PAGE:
1. It might be that your stove is not sufficiently powered to process canned goods. You need to achieve a rolling boil for things to be safe.

  • Hello! I canned some Romas last night, and was just taking off the rings and noticed a lot of tomato pulp had gotten up inside around the rings, and almost like it was trying to leak out where the lid meets the glass. I’ve never had this happen before. The lids are tightly on and have “popped,” so the seal worked, but are these tomatoes safe to keep canned? Thank you!

  • Using my Ball canning book, I made tomato soup that called for 2 tbls oil to saute onions garlic, and peppers. All jars sealed and while wiping them down after cooling, I noticed that there is a dark ring of liquid that looks like oil. I’ve used this recipe once before this year and checked the other jars for comparison. The other jars don’t have a dark ring at top. My first batch was thin soup, so I really cooked this 2nd batch down to thicken it. Could the color be a sign of something bad or over cooking. I will be heart broken if I ruined all this. Pls advise.

    1. If you followed the recipe as written (other than cooking it down a bit more), it should be okay. Sometimes tomato products discolor a little. It’s not typically a sign of spoilage unless there are other signs (like active bubbling or broken seals).

  • My tomatoes that have liquid on the bottom and crushed tomatoes up towards the lid I know are ok. How about the two jars I had that were crushed tomatoes on the bottom covered with liquid and the top two inches of jar have no liquid. Could have bubbled out during canning but wondered if those jars would be ok.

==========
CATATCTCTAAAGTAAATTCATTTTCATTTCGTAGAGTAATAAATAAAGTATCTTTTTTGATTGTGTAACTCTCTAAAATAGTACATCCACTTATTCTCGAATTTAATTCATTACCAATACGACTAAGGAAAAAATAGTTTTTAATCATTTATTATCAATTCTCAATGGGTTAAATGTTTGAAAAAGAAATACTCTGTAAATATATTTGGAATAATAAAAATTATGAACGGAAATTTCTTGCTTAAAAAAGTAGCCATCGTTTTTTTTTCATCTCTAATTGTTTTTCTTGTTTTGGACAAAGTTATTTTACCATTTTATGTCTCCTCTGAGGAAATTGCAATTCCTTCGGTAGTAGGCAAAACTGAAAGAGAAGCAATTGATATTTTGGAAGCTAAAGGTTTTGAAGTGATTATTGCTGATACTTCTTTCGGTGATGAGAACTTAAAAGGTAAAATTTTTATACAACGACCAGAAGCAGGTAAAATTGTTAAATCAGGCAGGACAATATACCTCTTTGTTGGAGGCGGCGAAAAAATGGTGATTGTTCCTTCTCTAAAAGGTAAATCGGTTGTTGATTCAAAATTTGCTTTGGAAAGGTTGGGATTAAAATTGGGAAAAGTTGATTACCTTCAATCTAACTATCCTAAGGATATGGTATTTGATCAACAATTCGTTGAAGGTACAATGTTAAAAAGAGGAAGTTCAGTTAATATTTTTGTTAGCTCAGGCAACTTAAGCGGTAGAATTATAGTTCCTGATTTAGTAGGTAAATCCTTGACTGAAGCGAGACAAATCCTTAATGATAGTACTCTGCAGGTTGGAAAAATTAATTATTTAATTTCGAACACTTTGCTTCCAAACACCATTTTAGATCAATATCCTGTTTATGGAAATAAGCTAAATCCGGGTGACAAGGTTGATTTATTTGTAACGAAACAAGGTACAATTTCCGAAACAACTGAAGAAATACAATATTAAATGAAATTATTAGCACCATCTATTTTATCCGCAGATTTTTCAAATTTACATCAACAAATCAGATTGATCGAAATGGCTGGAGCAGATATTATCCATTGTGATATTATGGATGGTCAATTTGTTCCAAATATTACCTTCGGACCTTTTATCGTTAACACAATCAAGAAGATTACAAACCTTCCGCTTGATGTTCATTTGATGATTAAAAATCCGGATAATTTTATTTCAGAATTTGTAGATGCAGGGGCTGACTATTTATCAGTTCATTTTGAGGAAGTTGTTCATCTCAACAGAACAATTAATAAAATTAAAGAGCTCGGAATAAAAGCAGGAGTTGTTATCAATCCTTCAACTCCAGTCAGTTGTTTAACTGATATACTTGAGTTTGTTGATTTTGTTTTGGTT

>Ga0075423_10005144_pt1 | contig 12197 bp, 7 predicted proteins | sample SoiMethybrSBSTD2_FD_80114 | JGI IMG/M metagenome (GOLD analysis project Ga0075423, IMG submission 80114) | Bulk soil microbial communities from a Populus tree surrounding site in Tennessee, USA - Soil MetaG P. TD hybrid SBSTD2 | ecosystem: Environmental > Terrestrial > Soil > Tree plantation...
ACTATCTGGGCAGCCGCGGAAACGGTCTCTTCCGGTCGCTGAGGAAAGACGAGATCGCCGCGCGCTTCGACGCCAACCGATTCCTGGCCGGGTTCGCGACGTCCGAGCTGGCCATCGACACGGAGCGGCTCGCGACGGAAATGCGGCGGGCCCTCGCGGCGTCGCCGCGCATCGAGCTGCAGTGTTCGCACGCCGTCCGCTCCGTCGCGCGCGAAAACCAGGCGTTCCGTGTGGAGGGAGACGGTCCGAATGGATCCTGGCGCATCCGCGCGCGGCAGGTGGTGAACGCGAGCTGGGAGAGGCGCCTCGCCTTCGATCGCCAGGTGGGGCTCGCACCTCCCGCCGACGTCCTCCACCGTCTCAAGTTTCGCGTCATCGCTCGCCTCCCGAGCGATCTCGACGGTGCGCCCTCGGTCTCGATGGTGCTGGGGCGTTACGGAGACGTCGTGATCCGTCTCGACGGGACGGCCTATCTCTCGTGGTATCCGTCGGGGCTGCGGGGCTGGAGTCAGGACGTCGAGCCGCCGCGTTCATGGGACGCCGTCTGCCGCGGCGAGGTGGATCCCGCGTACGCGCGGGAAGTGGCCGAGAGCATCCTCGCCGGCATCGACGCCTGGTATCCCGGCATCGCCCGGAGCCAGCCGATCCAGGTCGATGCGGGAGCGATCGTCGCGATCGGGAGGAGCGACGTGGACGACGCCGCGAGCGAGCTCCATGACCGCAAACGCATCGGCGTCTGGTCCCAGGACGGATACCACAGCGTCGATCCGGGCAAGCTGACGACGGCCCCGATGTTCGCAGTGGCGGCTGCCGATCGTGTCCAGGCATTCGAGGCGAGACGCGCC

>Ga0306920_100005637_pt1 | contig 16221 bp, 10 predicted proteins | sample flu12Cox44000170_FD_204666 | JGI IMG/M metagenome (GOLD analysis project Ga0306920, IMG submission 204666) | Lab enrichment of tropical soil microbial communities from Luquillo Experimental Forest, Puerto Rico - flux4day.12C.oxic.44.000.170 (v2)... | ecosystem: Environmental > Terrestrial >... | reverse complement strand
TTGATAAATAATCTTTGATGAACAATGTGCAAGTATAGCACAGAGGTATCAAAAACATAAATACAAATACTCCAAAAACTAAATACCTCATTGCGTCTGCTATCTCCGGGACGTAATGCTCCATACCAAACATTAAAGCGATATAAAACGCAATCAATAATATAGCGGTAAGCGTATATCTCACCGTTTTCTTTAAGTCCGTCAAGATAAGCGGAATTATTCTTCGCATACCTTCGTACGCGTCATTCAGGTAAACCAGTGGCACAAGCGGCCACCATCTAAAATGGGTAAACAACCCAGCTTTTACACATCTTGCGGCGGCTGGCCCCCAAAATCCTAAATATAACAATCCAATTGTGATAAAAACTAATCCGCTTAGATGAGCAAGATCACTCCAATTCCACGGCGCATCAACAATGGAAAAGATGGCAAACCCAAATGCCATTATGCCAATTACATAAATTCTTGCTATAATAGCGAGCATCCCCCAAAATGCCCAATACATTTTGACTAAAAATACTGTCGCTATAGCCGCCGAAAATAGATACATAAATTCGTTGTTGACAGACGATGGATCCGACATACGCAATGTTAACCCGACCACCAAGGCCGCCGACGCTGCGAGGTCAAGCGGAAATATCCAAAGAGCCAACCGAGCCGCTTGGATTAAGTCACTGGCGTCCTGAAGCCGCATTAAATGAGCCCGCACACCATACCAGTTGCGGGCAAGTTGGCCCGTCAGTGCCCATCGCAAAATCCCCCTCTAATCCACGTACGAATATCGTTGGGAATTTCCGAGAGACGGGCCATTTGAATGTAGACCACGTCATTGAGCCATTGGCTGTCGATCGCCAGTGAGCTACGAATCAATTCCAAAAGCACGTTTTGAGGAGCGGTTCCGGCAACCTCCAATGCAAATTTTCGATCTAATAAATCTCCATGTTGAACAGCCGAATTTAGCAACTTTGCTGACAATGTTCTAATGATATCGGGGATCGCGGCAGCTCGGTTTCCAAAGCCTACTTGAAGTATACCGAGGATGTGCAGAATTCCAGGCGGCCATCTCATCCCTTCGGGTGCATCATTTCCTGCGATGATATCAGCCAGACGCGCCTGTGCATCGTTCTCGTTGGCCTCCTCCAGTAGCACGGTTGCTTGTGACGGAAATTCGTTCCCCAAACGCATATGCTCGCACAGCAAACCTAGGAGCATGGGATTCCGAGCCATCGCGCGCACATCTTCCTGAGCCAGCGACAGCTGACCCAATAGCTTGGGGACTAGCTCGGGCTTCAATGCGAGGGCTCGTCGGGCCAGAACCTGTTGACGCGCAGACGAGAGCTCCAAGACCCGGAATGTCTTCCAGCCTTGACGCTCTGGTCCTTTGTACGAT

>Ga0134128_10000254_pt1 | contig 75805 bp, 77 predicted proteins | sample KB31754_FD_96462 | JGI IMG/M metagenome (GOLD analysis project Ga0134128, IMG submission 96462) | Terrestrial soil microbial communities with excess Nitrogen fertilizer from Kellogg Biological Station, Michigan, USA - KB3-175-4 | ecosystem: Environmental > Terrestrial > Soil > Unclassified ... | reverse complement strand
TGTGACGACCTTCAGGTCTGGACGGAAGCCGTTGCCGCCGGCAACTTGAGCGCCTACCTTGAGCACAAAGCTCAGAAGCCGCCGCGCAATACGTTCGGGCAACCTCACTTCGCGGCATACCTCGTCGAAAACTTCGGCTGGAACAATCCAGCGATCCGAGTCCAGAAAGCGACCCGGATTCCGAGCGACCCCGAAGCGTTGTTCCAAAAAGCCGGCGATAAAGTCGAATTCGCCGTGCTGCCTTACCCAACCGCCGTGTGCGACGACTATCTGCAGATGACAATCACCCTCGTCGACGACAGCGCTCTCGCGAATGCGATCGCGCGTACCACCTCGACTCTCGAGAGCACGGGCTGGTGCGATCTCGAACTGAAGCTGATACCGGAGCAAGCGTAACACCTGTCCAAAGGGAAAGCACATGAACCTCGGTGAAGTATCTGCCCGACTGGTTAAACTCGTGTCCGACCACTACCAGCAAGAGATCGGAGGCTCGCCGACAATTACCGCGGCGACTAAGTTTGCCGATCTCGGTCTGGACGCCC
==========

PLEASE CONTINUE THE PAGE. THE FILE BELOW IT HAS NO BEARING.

• I have a white sediment in the bottom of the one jar. I have never seen this and the other jars don’t have that.
    What is this? Plus, they were separated but you answered that for me.

  • Hello Marissa,

    Last year, and this year, I have used raw pack with citrus acid for my tomatoes. And I noticed with the raw pack, I have tomatoes that have bubbles after the canning. The bubbles did not move and the tomatoes were fine. The floating – wide mouth/regular, I always get floating. Thank you for writing this column.

  • I made crushed tomatoes boiled for atleast 1 hr and added salt, it was late so I put into sterilized jars with lemon juice and kept in the fridge for 24-48 hrs before processing in a water bath.

    My tomatoes are looking separated. I’ve never had this happened. Are they still okay despite the appearance?

    Thanks so much for your help and time!


    1. This is addressed in this blog post. If you heat, cool, and then reheat tomato products, they will separate. This is not dangerous. You just broke the tomato pectin down. Use the tomatoes. They are fine.